For centuries Banadiris were well known for their business acumen and their contribution to the economy, they profited from every sector and contributed to the country up until recent. Despite being a maritime emporium once and a establishing a major port in the Indian ocean, this did not stop them from producing and manufacturing their own goods, contrary to being a consumer people that made use of the export and import trade between the inland and the ocean. They made the commercialisation of products cultivated and the manufactured by some Banadiri clans possible, this was what bought a positive impact on the cultural and mercantile exchange at every level: local, regional and international. In this article, we will explore the handcrafts and manufacturing production of Banadiris and how they were attributed to specific Banadiri clans.
Starting with manufacturing of jewellery, the clan Qalmashube were known for this skill trade, as seen in the name of the clan itself. Qalmashube (also known as Qalinshube) means ‘pouring silver’ in the Somali language, this clan confederacy were described by this trade as a result to them being known as the main silversmiths in Mogadishu. A trade that was handed down for centuries as families inherited the business and carried on this rich tradition and skill. From producing silver and manufacturing commodities such as utensils, cutlery and building materials, they later developed to manufacturing jewellery in both gold and silver, this was due to the advancement of technology at that time and trade. Their gold necklaces had distinct shapes and varied with design and pattern. The Banadiri women were known for the possession of jewellery, sophisticated bracelets and bangles that complimented their fine clothing, these were kept in every Banadiri household, usually given to them as a gift on their wedding day and only worn on special occasions. They would then pass it on to their daughters as a gift at a later stage when they become married, some jewellery was kept as a sentimental value as opposed to an item that could be sold off one day for profitable gains. The Qalmashube have retained this title and still practise this trade to the present day.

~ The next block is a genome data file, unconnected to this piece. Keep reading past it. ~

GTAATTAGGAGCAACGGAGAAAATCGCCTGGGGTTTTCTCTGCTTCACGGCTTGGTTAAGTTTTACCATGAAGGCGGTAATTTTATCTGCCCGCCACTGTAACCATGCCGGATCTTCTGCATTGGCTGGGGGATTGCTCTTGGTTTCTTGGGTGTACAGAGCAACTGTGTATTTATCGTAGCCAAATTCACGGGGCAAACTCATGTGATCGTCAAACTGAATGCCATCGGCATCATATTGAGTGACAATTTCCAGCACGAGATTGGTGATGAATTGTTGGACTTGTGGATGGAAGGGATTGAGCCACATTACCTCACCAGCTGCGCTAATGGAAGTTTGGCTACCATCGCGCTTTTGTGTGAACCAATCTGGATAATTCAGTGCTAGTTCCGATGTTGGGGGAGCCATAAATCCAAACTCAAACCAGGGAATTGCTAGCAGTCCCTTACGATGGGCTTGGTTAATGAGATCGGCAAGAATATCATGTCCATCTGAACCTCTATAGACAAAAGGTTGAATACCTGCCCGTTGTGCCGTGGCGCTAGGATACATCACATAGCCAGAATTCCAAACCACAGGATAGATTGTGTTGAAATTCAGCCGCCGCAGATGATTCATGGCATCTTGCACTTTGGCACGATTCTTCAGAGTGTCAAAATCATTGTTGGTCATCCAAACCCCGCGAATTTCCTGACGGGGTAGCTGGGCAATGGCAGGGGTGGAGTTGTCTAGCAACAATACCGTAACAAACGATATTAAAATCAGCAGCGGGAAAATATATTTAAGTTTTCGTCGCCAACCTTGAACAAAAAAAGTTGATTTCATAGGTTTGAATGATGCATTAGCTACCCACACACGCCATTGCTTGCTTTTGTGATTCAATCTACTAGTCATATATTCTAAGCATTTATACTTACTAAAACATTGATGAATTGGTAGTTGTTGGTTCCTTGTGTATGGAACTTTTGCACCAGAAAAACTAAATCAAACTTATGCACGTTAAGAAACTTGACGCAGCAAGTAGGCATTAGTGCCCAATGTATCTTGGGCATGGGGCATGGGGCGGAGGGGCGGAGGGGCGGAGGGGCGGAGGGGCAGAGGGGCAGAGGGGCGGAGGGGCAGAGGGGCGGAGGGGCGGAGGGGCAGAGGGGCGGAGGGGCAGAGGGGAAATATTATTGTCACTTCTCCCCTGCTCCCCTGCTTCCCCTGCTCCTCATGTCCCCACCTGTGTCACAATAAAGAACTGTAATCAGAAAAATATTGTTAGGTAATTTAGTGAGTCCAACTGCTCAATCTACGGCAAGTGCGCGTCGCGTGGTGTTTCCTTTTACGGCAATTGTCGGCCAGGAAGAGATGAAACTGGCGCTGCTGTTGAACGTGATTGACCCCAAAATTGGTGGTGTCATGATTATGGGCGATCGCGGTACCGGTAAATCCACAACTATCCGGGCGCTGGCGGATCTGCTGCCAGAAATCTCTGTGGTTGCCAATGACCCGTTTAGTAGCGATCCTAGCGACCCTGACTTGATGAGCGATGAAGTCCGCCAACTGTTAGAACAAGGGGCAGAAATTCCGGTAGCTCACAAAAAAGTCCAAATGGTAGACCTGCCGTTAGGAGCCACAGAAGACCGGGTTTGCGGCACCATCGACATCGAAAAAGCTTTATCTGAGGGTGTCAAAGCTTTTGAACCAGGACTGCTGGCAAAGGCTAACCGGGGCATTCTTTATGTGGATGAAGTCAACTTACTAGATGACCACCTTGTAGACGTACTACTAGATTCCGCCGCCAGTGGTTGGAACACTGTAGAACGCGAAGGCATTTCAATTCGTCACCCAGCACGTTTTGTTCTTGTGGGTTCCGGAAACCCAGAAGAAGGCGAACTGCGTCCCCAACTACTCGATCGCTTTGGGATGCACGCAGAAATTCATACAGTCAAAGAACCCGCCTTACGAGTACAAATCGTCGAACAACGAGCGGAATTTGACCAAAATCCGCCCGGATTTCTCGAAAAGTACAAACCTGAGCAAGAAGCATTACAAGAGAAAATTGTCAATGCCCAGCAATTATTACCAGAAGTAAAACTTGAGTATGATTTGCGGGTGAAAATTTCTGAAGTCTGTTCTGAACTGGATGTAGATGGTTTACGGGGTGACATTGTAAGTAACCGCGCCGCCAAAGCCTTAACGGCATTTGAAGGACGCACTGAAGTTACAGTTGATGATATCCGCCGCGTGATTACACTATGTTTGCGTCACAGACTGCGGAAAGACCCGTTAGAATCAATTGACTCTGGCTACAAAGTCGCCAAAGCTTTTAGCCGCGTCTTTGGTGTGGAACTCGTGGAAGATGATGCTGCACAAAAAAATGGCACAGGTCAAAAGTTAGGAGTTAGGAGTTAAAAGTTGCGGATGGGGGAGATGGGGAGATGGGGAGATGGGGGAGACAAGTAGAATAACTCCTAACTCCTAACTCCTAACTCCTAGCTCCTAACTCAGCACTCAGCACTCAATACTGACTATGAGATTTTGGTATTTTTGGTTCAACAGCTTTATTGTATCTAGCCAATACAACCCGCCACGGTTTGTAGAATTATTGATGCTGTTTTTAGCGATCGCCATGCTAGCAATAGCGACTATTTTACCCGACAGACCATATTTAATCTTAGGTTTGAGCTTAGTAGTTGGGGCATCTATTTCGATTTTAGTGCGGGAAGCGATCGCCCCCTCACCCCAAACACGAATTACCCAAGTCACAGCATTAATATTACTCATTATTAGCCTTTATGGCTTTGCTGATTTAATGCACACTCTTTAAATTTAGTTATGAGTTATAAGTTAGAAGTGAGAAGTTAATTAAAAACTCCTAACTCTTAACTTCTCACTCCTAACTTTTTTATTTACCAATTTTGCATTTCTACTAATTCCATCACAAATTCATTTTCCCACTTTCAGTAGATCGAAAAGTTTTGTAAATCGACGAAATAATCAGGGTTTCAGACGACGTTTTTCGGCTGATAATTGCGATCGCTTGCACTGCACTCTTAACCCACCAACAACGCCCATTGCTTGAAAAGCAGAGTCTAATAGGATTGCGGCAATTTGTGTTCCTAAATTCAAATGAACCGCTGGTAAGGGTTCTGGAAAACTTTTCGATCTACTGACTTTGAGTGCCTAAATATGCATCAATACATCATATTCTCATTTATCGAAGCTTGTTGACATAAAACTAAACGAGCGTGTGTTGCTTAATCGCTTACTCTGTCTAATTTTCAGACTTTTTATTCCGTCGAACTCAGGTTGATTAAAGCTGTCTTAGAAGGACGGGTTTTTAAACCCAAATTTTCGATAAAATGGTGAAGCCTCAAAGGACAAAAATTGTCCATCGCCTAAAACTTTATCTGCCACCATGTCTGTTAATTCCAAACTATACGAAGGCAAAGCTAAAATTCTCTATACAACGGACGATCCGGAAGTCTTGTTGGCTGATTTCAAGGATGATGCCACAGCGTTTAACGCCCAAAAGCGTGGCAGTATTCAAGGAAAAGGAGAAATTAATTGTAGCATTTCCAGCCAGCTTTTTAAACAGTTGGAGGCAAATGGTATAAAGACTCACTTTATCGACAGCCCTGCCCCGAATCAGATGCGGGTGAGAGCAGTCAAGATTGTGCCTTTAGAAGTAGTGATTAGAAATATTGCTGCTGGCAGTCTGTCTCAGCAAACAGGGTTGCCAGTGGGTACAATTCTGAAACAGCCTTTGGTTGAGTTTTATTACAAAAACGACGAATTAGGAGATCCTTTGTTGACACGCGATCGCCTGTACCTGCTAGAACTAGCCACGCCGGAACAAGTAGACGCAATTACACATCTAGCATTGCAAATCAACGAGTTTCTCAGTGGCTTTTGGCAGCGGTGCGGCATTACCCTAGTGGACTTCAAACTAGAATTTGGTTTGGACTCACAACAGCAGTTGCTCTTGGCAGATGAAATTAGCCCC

There is also the working of ivory which always gains important affirmations thanks to the clever and adept Banadiri craftsmen. The export of ivory was a major trade during the 19th century, and was always in demand by the foreign market such as the Americans and Europe, (Donham and James, 1986). With ivory coming into the city from mainland Africa, Banadiris had the ability to utilise such resource and craft specific items that could be sold off to international traders. The Iskaashato Clan (Banadiri Confederate clan) were known for the ivory trade, lead by a man in the 19th century named Nur Bin Ali bin Musa who comes from the Showki clan (who are now known as Reer Ali Musa). This came from the massive influence the Iskashaato had in the interior, thanks to Shaykh Muminow who helped unify the two confederate clans of Moorsho and Iskashaato, they managed to reach areas such as Bur Hakaba, Baidoa and as far as Luuq.